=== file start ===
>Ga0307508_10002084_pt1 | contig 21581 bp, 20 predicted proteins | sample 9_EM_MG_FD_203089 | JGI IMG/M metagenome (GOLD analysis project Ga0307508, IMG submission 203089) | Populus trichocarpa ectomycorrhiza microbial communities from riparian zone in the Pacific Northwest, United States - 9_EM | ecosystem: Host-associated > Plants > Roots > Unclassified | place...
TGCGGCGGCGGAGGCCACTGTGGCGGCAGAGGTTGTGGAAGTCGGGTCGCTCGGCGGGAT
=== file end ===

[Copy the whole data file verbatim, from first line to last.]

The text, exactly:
>Ga0307508_10002084_pt1 | contig 21581 bp, 20 predicted proteins | sample 9_EM_MG_FD_203089 | JGI IMG/M metagenome (GOLD analysis project Ga0307508, IMG submission 203089) | Populus trichocarpa ectomycorrhiza microbial communities from riparian zone in the Pacific Northwest, United States - 9_EM | ecosystem: Host-associated > Plants > Roots > Unclassified | place...
TGCGGCGGCGGAGGCCACTGTGGCGGCAGAGGTTGTGGAAGTCGGGTCGCTCGGCGGGAT